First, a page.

Things did seem during the unfriendly 2000s to be damn mediocre! We seemed to be waiting, on pause, not necessarily with bated breath so much as with Lunesta and an Us Weekly. It was as though we’d been treading water beneath mostly gray skies for a seriously long time, without a “Look, land in sight!” We were weary, we’re wary, and rather than swim for shore we floated straight-laced and glazed. Our so-called entertainment stood in for our current events (quotes left out for obviousness). Our political anger was sooner directed toward straw men than funneled into substantive policy debate and prescription. And while we don’t loll about hamstrung by the Handicapper, world citizens did tend to diminish or ignore our most natural advantages. Our enormous opportunities — many of them unique to America — for renewable alternative energy. Our once-prodigious diplomatic capital. Our heavy industry. Our edge in scientific and technological innovation.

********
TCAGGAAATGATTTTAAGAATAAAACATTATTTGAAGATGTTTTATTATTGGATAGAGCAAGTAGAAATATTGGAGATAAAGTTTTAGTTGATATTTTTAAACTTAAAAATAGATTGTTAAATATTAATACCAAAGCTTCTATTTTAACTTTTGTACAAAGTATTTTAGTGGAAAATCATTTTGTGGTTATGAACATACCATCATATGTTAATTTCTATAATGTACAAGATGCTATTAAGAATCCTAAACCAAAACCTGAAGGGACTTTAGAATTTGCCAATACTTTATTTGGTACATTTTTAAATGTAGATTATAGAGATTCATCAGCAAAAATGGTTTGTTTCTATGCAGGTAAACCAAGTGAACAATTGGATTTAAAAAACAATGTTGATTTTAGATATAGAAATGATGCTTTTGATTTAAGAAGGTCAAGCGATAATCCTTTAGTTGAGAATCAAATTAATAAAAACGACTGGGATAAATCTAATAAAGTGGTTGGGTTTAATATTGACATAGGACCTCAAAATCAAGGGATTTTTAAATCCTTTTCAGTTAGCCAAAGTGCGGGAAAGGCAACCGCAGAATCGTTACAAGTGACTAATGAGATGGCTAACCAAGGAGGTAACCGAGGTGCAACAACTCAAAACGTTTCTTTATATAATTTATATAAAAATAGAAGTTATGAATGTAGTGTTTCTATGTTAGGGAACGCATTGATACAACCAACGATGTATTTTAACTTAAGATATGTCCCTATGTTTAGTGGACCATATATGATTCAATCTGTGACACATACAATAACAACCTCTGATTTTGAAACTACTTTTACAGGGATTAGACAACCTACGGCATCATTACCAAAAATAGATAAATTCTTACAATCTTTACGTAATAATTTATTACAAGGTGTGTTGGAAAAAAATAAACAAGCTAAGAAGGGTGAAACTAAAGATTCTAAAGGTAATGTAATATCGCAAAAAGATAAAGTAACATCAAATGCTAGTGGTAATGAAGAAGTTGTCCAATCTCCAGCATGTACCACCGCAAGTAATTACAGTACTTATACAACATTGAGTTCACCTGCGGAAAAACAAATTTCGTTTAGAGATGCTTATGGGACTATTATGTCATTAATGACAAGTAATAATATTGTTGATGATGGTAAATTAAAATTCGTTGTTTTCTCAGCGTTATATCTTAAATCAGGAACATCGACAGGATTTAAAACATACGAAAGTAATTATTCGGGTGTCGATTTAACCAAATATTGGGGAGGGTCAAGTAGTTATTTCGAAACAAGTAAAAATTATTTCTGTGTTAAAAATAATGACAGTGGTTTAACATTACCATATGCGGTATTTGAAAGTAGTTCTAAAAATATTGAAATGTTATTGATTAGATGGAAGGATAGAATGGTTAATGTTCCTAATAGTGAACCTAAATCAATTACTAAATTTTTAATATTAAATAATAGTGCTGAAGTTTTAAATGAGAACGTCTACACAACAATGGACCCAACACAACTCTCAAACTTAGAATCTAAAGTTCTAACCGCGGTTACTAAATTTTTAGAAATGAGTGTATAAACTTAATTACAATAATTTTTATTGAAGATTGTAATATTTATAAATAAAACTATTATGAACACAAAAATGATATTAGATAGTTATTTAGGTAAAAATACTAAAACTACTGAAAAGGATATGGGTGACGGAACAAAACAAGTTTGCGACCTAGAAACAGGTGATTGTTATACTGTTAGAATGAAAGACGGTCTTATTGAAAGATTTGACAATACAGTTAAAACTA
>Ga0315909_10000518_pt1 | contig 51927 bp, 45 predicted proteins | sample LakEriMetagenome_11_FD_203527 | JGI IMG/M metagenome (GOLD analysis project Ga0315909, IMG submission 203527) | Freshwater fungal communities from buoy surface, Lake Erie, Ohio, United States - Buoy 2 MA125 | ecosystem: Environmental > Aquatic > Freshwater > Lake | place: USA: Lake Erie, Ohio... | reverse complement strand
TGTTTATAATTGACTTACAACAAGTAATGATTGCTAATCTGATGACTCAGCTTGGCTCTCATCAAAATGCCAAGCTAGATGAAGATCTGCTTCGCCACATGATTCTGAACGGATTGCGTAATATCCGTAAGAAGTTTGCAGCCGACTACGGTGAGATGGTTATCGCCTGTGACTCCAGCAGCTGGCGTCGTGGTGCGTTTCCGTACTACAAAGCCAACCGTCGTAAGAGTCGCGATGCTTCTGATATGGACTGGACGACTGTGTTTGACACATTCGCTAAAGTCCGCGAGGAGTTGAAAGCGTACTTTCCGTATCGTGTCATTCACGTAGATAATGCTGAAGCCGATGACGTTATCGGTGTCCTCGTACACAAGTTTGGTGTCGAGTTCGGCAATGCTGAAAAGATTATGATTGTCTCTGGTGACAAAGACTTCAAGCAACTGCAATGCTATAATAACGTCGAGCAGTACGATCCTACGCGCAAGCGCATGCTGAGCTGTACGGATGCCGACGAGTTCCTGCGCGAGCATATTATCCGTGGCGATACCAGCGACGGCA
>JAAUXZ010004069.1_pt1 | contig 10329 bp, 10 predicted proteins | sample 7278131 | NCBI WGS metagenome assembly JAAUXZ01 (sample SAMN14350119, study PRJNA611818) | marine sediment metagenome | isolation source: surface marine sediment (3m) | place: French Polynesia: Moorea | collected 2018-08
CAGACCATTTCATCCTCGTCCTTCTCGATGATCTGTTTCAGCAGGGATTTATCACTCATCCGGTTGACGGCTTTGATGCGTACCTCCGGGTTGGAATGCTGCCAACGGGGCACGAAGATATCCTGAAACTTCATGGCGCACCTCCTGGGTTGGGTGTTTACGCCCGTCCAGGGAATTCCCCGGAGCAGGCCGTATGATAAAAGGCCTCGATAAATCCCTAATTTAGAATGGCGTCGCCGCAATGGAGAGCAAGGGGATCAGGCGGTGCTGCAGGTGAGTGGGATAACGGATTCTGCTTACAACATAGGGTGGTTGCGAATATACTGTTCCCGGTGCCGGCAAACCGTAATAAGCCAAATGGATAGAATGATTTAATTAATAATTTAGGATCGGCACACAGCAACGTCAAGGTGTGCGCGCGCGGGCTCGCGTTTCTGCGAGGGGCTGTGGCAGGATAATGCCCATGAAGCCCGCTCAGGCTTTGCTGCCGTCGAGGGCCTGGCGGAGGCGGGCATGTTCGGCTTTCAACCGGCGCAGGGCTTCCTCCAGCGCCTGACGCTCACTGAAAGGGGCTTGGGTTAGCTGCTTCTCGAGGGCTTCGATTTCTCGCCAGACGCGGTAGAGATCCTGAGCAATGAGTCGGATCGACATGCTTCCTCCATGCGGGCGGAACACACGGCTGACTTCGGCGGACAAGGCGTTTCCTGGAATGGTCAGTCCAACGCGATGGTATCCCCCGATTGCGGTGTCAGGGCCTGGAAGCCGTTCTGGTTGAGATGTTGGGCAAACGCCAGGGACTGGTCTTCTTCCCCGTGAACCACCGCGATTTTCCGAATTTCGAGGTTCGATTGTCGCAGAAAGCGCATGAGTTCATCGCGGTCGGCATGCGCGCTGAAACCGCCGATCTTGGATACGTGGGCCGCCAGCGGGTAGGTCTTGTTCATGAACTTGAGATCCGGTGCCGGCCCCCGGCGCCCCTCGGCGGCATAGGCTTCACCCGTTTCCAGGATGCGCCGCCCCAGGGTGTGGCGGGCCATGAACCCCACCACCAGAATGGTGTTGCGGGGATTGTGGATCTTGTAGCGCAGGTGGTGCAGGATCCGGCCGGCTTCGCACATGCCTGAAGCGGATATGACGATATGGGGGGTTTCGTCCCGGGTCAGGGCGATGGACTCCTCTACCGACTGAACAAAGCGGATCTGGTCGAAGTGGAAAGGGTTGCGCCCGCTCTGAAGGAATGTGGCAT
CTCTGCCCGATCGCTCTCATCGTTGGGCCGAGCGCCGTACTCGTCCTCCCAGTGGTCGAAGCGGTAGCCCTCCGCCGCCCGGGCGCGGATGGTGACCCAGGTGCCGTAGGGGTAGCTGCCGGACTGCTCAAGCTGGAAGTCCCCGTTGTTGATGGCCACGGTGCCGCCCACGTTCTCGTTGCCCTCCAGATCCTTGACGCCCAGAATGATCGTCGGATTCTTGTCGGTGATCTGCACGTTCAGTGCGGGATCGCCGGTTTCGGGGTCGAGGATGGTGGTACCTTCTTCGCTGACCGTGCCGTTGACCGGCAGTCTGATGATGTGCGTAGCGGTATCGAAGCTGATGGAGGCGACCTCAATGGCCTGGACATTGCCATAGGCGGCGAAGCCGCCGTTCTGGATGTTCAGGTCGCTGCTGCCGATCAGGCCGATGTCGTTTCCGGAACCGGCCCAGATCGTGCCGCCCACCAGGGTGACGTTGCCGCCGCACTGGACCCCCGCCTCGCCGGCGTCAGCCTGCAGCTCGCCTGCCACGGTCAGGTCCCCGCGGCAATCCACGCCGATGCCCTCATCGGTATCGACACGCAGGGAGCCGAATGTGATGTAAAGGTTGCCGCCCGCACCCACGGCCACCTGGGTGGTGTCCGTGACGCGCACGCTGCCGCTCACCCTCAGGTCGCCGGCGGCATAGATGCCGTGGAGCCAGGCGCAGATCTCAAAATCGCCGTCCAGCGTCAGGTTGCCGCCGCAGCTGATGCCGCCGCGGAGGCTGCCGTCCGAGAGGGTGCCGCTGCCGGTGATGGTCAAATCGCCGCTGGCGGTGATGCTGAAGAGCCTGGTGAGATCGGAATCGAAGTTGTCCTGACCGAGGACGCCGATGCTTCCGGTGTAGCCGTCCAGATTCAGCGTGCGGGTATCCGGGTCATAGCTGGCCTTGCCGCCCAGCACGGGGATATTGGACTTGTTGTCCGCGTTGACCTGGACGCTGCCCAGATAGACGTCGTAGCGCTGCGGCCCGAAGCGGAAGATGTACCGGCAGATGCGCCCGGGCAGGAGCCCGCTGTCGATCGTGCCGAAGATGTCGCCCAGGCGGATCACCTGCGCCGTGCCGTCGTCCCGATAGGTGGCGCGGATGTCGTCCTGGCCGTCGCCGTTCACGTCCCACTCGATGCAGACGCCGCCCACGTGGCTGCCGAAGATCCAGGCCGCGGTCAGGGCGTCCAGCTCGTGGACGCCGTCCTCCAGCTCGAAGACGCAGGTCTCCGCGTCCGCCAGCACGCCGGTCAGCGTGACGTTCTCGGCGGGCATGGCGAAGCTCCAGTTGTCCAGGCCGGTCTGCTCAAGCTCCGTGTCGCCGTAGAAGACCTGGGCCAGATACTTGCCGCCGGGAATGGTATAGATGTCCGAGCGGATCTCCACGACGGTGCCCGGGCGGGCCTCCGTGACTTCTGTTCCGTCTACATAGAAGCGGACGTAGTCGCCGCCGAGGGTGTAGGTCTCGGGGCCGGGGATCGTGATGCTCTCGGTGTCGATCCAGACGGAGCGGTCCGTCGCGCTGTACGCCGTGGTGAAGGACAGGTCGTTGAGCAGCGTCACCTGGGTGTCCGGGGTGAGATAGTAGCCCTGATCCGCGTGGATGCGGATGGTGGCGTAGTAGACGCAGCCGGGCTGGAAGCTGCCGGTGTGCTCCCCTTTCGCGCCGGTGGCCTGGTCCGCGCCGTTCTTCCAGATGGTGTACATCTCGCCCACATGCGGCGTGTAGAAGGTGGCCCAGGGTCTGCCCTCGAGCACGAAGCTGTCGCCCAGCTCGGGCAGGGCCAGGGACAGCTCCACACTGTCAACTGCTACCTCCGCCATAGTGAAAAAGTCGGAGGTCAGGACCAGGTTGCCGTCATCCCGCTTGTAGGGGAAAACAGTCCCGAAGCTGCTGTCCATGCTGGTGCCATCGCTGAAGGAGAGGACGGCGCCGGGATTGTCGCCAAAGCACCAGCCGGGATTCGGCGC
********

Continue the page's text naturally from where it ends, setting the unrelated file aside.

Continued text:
So ready for good news: We did not die out nor did it turn out we were living a post-American life. And Newsweek was sold for a dollar to an old geezer destined to destroy its whiny words of nothingness and bold headlines that made us feel worse. Now we are starting to scrape the sky. We’ve since become — not in every way, but in a lot of ways — just a wee bit more than average. In our actions and in our expectations, we stop this toeing of that safe, paunchy middle.

Look back. Kennedy promised the moon by a decade’s end — it happened. WW II’s Greatest Generation was asked to tighten belts and roll up their sleeves — they did. And while these admittedly cherry-picked examples might have been nothing more than a function of their unique times, is it easy to imagine us reflexively rising to the moment in ours? Look where we stood for nine-and-two-thirds endless years: on a precipice, always told of danger and devastation. But even with terrorism, climate change, one or two constantly-simmering wars, genocide abroad, a credit crunch affecting us till we cried “Uncle”, and countless other messes the newest century has brought..what precisely defines US (not Us)? Had we struck out with renewed vigor? Had we succumbed to fear? Neither. We are slowly becoming less mediocre. We’re embracing a new term.